You never know what will trigger a memory

This Side Up


Ever wonder how an item, a word, an expression, even the clouds on a clear sun-lit day can serve as a key to unlock memories? They’re triggers. You find yourself thinking, “I’ve seen this before … I know what it is … I’ve felt this” and then suddenly, like finding a piece for a jigsaw puzzle, it fits. The picture is complete.

They’re connectors.

Often our thinking is linear. Time is like a line, progressing from one point to another. The voyage is marked by dates and occasions – births, graduations, weddings, trips, good times and, yes, tragedies – and, too, people, places and things. Sometimes all it takes is a date. It could be as personal as the day you meet your future spouse or as universal as 9/11.

The memories flood back. It is as if you were there.

In the case of 9/11, I can see – for that matter, hear the voice of our retired receptionist, Sharon Robertson – as the office congregated to watch the smoking Twin Towers on television. And, for me, when we get a perfect fall day, the air still and filled with the lingering bouquet of summer, that day flashes back.

I found myself pondering the connections to memories all because of a small piece of plastic. It was not something I was looking for, or for that matter, I had missed. But what it is and its purpose offer so many parallels that its discovery seems to be more than coincidence.

On a recent Sunday, one when it wasn’t threatening to snow and it was actually above freezing – remember those? – Carol and I thought it would be fun to take a walk with Ted and his family and maybe grab a pizza for dinner. Our thought was to meet at the property in North Kingstown where Ted plans to build a house someday. It was a spur of the moment thing so I wasn’t surprised when Ted said he, Erica and the twins had plans.

“Go ahead, dad, we don’t need to be there,” he urged.

Why not, I thought.

“If we do go, I’ll call and swing by the house if you’re there,” I said.

It was not much of a plan but enough for us to get Ollie in the car and drive south. We weren’t the only ones with cabin fever. Route 4 was packed. You would have thought it was the first day the beaches were open.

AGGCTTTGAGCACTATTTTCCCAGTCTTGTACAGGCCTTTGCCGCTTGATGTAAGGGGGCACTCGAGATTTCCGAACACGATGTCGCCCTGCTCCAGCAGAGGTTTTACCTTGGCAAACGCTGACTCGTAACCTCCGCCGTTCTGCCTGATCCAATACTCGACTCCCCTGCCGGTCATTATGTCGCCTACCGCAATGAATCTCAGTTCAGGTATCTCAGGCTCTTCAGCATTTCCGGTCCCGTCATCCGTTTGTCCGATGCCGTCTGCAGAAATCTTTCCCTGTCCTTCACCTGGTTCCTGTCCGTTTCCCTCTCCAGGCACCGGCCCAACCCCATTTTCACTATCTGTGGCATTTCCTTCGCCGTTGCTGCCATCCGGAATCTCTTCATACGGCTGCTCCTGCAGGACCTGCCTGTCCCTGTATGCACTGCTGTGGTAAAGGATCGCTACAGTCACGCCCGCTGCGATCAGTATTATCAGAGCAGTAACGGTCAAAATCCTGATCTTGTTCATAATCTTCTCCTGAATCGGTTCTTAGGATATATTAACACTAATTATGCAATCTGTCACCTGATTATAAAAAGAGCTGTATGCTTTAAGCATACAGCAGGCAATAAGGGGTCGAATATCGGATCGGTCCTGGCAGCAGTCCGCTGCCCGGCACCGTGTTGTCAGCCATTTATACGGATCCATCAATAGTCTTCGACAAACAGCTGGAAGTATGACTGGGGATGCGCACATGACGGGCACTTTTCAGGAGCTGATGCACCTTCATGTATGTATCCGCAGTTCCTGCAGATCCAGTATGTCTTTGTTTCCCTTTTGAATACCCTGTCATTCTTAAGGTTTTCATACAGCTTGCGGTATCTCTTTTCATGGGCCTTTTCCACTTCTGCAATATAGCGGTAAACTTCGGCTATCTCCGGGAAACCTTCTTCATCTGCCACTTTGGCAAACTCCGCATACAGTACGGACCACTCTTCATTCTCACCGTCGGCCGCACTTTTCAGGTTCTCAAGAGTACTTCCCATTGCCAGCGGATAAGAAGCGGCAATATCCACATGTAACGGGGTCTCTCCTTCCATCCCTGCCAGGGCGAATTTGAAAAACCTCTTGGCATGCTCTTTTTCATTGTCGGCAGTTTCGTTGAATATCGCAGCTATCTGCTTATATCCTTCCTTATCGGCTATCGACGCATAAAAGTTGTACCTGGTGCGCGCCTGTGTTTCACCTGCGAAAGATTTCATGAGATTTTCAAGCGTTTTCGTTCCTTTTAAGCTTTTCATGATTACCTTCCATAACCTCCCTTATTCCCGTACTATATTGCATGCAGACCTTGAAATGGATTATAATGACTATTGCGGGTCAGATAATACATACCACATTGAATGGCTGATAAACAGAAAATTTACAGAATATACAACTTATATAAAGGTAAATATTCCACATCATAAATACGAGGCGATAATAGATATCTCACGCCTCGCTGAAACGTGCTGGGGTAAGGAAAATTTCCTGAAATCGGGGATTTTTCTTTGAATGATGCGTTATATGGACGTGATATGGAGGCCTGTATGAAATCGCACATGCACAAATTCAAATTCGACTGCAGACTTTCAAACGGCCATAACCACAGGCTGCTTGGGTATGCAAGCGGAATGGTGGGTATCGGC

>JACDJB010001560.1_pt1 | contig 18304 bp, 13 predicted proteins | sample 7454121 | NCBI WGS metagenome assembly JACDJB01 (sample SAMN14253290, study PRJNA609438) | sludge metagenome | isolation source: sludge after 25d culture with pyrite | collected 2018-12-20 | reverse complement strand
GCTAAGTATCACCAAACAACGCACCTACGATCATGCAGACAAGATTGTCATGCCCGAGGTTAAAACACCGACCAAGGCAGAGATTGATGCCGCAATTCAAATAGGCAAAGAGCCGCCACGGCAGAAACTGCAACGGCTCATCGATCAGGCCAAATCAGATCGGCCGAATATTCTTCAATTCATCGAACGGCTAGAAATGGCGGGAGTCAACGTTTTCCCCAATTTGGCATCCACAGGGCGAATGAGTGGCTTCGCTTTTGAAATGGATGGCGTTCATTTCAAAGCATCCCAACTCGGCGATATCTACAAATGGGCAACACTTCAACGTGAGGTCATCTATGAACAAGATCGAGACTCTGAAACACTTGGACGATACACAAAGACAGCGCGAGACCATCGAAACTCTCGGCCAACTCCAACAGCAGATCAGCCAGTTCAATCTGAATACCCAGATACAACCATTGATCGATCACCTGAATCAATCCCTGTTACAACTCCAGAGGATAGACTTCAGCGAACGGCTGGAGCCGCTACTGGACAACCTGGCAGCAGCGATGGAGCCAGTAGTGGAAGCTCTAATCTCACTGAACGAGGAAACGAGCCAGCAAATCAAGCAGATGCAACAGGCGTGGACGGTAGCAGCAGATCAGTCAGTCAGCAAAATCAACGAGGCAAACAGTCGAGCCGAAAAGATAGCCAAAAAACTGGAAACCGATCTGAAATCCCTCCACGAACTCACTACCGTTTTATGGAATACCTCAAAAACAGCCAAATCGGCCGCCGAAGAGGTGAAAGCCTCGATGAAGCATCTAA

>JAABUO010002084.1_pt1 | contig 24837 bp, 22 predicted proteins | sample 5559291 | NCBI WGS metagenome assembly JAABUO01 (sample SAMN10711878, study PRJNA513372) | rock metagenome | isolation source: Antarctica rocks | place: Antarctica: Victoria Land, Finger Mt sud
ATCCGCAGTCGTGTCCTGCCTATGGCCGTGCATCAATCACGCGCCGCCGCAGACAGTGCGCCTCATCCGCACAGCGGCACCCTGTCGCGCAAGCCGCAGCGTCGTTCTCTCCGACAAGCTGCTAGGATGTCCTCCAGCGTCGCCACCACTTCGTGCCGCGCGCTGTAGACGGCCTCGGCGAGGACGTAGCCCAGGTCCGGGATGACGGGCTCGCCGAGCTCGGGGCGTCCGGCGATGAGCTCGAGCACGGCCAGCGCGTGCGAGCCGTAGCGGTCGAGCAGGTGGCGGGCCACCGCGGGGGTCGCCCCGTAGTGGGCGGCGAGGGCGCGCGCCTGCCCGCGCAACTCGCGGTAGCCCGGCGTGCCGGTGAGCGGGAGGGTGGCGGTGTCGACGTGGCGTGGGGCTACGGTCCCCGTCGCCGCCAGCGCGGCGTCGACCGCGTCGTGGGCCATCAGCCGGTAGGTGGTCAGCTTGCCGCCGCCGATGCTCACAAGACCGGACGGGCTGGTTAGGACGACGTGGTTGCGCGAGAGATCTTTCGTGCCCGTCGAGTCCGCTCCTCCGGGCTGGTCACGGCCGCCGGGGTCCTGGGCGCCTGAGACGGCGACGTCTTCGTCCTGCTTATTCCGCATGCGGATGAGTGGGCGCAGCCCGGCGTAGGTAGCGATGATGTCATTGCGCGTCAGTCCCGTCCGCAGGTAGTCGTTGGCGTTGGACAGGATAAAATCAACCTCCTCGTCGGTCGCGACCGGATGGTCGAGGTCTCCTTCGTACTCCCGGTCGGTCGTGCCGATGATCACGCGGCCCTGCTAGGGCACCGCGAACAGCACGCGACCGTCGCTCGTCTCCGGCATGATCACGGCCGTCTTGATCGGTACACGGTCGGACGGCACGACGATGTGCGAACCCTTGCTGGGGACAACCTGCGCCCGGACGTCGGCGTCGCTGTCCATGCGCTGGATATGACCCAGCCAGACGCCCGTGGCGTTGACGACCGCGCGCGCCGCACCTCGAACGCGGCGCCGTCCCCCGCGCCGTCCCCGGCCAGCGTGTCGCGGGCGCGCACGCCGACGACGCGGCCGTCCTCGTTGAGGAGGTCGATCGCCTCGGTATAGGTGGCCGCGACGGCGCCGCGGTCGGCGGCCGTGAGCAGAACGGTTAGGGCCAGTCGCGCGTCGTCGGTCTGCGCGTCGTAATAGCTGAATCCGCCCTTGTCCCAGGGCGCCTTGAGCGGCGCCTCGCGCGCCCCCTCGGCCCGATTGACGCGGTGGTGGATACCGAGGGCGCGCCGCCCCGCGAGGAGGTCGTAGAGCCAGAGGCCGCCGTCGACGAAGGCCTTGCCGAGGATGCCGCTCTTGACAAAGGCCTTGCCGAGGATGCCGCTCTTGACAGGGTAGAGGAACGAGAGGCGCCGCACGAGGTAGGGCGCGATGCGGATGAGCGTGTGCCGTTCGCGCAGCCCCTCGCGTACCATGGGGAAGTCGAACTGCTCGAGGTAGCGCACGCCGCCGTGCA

Once off the highway we had the road to ourselves, which was a good thing. Snow banks were retreating, but it was still a tight fit for two cars. Fortunately, when we got to the property there was enough space to pull the off the road.

Ollie was excited with the prospect of so many things to sniff. He strained on the leash, crunching through the snow until we reached that section of the path un-shaded by trees and with low shrubs on both sides. The earth was soft, and ahead a couple of robins took flight to find cover. The nearby pond was frozen, yet there was the feel of spring. It was invigorating.

It wasn’t a long walk and as we turned back, Ollie tugging anxiously for the next scent, I looked down. There it was, imbedded in the dirt in front of my foot. Instantly I recognized the plastic and rubber fitting, not bigger than a postage stamp that slides around the viewfinder to my camera. It has been missing for months.

I picked it up as casually as if it had been pulled off the camera seconds before. I pocketed it and we continued back to the car. I coincidentally mentioned it to Carol when we got back to the car. She was amazed.

We called Ted and no one answered, so we headed home. After all, it was time for Ollie’s dinner and he wasn’t going to let us forget. A day or two later, Ted was on the phone and I told him what I’d found.

“That must have been when we went fishing,” he said.

The switch in my mind clicked, projecting the summer day when we met at the property and tried our luck fly-fishing the pond. I placed the camera on the ground as we rigged our rods. We got off a dozen casts between us. The shoreline brush was thick and with trees behind us, most of the time was spent pulling line from branches. Instead of fishing, we talked.

Why, I wondered, had I not thought of that day when I found the eyepiece and yet Ted did? Instead, I was focused on the probability of stopping and looking down at just the right time. It had me amazed that I should discover something that small. Was there some meaning?

I realize this is simplistic, but memories and time are not lines. More appropriate, they are like three-dimension circuit boards with multi-levels of connectivity. It’s intriguing that not only so many doors can open, but that we have the power to do that with others.

I wouldn’t have thought a camera eyepiece could provide such focus to a summer afternoon spent talking and letting the fish be fish … if they were there. The memory was a better catch.


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